Single Covid vaccine 'gives 90 per cent protection' as stunning new figures show jabs are slashing hospitalisations
A SINGLE dose of a coronavirus vaccine can reportedly give 90 per cent protection from the disease – as new figures show jabs are slashing hospitalisations.
The results apply to the Pfizer and Oxford/AstraZeneca vaccines, with the British jab proving slightly more effective against the bug.
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The figures, taken from a study based in England, were calculated by comparing people who had received a first dose of the jab with others of a similar age who had not got their vaccine yet.
And researchers say the Oxford/AstraZeneca jab is more effective than Pfizer's vaccine at stopping people from becoming severely ill and needing to be hospitalised, the Mail on Sunday reports.
But a single shot from either of the jabs cuts the risk of needing hospital treatment by more than 90 per cent, results from the NHS vaccination programme show.
It comes as:
- Germany and France will give the AstraZeneca vaccine to over-65s – after health chiefs cast doubts over its effectiveness
- A mass Covid testing blitz launches tomorrow – with 32m tests being posted to families with school-age children
- More than 12m kind-hearted Brits have volunteered their time during the pandemic
- A union activist has launched a last-minute strike plot to disrupt the reopening of schools
- Industry figures have claimed restricted trading will cost 200,000 jobs
It represents another huge boost to Britain’s world-beating vaccine rollout, which has now achieved nearly 20 million first injections.
And the study helps to explain why the numbers being hospitalised are falling so rapidly in the oldest age groups.
Deaths among the over-75s have dropped by 40 per cent, while the number of over-85s being admitted to intensive care units with Covid has dropped close to zero.
Yesterday, Prince William urged Brits to ignore conspiracy theories about the supposed dangers of the vaccine.
In a video call with wife Kate to two clinically vulnerable women shielding with their families since March, the Duke of Cambridge hit out at "rumours and misinformation" on social media.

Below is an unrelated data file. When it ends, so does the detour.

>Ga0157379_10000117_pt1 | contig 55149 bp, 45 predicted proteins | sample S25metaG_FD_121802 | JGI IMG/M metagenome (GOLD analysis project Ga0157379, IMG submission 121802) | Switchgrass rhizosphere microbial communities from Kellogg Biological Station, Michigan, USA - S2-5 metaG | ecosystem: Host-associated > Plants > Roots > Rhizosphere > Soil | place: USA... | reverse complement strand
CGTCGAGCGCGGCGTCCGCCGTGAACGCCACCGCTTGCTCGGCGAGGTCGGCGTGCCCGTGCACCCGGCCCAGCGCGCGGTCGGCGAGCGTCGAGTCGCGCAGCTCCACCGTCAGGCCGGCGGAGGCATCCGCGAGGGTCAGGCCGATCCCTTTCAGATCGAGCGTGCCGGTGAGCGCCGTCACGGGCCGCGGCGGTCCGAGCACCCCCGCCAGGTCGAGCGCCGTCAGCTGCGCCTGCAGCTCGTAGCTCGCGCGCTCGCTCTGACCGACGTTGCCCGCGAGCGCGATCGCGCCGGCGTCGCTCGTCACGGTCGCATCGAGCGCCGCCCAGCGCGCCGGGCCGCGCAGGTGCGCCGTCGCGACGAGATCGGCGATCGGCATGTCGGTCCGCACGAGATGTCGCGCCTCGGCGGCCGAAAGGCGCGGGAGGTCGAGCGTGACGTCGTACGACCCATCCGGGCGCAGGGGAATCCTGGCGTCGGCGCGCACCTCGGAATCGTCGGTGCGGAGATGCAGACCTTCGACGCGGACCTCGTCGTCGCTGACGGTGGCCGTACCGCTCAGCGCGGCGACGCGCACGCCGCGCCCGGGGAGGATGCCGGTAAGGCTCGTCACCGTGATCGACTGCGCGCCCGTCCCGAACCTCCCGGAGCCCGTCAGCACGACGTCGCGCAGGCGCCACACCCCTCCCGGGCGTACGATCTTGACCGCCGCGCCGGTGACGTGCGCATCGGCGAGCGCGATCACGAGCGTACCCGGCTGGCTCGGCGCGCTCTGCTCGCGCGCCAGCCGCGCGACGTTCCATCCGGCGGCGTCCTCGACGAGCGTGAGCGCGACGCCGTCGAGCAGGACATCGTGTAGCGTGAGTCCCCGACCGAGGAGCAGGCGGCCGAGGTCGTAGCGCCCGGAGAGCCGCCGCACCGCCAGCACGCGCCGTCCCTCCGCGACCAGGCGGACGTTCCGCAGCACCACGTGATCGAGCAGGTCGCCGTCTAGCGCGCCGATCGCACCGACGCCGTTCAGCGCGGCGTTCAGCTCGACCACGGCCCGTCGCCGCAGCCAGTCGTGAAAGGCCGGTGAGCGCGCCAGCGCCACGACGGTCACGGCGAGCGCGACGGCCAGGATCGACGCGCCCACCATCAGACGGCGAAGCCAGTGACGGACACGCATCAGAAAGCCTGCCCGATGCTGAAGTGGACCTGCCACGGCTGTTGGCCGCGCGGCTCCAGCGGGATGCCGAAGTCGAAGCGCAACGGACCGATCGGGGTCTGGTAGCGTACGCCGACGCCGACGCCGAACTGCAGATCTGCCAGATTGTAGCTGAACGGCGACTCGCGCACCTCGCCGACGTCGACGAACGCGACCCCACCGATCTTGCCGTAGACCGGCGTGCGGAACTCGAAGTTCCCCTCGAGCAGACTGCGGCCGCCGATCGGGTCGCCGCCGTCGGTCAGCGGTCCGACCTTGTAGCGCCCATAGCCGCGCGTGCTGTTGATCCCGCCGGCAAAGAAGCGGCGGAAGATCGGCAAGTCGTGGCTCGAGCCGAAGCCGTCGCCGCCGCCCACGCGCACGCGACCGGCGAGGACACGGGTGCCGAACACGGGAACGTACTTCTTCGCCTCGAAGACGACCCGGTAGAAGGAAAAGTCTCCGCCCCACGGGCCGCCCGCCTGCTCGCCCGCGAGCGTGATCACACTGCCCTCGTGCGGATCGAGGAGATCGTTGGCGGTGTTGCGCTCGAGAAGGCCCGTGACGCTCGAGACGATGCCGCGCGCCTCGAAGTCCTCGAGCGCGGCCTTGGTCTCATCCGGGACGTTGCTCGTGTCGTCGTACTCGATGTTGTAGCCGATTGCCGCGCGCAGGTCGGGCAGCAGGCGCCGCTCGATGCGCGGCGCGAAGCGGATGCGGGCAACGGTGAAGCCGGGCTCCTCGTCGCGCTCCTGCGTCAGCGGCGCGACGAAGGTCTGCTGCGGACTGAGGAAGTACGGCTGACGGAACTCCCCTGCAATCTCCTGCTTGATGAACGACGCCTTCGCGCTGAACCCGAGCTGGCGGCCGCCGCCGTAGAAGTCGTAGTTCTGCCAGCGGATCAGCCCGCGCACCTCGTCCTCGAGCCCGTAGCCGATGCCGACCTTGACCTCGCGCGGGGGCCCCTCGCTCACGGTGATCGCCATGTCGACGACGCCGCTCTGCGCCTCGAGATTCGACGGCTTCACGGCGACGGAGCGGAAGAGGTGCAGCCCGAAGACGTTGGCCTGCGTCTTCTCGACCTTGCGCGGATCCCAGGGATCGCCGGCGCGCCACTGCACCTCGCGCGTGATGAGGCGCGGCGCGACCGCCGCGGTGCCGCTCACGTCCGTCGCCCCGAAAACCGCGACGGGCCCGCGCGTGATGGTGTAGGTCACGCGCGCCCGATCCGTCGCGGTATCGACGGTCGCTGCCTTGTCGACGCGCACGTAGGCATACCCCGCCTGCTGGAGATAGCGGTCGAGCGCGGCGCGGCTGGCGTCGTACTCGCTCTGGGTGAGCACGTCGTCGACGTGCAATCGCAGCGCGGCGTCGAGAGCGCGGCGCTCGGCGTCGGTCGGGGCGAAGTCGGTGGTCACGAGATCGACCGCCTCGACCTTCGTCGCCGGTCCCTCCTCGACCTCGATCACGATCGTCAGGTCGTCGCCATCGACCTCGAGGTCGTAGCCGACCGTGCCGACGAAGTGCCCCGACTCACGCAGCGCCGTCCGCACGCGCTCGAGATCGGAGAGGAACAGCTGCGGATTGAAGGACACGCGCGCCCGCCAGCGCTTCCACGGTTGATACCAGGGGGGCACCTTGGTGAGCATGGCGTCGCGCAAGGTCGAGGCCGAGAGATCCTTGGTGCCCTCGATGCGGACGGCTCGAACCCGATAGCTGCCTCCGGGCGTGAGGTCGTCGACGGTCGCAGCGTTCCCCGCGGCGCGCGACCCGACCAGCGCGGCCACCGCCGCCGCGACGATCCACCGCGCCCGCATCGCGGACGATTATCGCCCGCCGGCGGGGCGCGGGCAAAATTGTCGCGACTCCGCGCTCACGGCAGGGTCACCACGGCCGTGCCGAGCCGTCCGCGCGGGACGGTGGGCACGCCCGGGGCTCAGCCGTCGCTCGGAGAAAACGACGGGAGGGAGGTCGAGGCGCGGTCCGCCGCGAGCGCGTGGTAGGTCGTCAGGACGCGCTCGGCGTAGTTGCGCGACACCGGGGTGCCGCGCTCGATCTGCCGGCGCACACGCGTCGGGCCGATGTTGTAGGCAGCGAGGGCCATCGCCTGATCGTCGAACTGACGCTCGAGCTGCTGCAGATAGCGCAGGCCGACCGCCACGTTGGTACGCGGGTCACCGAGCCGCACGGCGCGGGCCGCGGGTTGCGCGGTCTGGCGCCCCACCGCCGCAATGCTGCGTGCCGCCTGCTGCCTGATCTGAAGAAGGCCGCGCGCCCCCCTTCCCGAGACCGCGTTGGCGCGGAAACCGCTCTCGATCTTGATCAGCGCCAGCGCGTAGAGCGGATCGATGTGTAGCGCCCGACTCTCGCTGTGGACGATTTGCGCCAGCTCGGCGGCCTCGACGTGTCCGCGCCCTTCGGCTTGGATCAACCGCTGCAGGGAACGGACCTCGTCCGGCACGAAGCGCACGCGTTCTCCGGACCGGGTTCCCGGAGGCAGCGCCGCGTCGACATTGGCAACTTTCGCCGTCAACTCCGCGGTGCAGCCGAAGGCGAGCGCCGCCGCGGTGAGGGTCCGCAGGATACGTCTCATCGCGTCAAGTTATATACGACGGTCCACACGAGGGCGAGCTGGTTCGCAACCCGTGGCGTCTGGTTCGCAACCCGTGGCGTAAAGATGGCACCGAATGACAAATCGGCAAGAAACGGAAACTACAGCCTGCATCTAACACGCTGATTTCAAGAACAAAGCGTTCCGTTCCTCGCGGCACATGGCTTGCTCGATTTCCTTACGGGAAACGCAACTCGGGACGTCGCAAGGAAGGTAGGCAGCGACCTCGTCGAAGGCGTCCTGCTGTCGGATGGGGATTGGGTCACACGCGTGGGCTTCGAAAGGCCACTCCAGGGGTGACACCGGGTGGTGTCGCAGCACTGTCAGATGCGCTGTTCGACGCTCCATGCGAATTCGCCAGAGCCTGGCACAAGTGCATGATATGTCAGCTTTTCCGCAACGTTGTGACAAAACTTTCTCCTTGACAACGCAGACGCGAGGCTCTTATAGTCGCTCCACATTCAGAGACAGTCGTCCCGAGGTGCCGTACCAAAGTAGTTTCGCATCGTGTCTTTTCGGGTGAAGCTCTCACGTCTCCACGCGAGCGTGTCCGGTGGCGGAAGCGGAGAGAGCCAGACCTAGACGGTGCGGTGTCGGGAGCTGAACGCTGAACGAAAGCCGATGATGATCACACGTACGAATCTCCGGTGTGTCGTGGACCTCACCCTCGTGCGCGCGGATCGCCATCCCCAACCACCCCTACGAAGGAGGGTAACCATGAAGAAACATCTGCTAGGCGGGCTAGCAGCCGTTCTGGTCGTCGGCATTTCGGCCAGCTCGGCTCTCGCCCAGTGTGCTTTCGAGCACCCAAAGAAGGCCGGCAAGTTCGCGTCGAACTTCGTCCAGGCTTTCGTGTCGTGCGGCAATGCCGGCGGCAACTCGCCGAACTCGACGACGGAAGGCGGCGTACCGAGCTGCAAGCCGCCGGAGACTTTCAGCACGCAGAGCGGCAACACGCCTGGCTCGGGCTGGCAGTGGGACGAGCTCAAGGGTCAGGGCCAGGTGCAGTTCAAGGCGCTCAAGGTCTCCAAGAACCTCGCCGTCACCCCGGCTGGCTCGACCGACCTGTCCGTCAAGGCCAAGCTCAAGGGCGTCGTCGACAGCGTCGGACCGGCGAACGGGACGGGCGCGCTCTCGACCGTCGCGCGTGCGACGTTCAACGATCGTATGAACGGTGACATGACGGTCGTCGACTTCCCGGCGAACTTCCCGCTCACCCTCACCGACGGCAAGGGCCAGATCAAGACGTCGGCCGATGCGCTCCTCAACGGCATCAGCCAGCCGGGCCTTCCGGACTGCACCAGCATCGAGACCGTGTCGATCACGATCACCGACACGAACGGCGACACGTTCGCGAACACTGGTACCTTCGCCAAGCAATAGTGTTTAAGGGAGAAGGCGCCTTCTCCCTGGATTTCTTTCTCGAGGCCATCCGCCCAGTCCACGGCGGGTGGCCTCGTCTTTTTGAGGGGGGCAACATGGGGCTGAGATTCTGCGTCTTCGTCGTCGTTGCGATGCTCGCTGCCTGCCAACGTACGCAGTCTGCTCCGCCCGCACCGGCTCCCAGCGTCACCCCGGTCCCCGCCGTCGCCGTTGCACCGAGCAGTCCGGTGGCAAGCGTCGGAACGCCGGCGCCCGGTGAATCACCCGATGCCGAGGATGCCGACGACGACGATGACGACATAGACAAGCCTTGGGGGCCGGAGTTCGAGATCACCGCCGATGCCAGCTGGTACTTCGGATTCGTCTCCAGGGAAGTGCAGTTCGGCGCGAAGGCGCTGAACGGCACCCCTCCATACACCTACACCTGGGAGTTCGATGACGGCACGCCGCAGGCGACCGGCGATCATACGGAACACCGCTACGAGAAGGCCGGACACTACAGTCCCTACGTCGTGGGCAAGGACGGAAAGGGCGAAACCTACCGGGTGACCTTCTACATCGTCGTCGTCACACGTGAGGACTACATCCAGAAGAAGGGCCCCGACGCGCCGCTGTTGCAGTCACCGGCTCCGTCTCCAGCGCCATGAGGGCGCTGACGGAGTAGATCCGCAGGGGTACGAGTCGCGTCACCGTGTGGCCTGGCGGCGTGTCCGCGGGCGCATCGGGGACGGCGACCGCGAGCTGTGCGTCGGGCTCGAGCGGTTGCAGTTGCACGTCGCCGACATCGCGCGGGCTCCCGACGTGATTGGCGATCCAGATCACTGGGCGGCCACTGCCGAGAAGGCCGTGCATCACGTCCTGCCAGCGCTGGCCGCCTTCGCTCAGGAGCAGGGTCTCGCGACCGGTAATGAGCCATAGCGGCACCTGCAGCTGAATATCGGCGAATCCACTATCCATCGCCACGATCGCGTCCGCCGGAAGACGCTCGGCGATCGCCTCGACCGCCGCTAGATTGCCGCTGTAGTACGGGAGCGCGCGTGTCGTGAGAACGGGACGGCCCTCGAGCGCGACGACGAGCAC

William told Shivali Modha, who has type 2 diabetes: “Catherine and I are not medical experts by any means but we can wholeheartedly support having vaccinations.
“We’ve spoken to a lot of people about it and the uptake has been amazing so far.
"We’ve got to keep it going so the younger generations also feel that it’s really important for them to have it."
He added: “Social media is awash with misinformation so we have to be a bit careful who we believe.”
The royal made the comments just days after the Queen suggested last week that it was selfish to refuse a jab.
Figures on the success of both jabs available in the UK follow a separate study by Edinburgh University – published last week – which found that "the Pfizer and Oxford/AstraZeneca vaccines were shown to reduce the risk of hospitalisation from Covid-19 by up to 85 per cent and 94 per cent, respectively."
Phase 1 of the ambitious Covid rollout of first doses – covering 32million Brits either aged 50 and over and those at high risk – should be completed by April 15.
Phase 2 will start with those aged 40 to 49 being offered protection, then all those aged 30 and 39 before the 18 to 29-year-olds will be included.
The Joint Committee on Vaccination and Immunisation has recommended that vaccinations should continue by descending age, not occupation.
The JCVI said the approach will “provide the greatest benefit in the shortest time”.
Health Secretary Matt Hancock, meanwhile, has praised the “unbelievably brilliant” effort and enthusiasm shown by volunteers.
Some 2,500 vaccination centres have been manned by NHS staff, retired nurses and GPs.
They have been aided by Royal Voluntary Service heroes, including 50,000 from The Sun.
Mr Hancock said: “The Jabs Army marches on. They are doing an amazing job.
“I’m very grateful to everybody who has given up time.”
Brits, include those who have already received their jab, have been urged to continue following the restrictions.
Professor Jonathan Van-Tam, the deputy chief medical officer, has warned against relaxing too soon, saying: “I do worry that people think it’s all over.
“Just continue to maintain discipline and hang on just a few more months. We are so close.”
According to the latest data, a further 290 people have died of Covid in the UK – with the grim daily toll down by 34 per cent on last Saturday.
Another 7,434 people have tested positive overnight, with a total of 4,170,519 infections recorded since the start of the pandemic.
This time last week, 10,406 more people tested positive and 445 died – and the previous Saturday, February 13, 13,308 new cases and 621 deaths were recorded.
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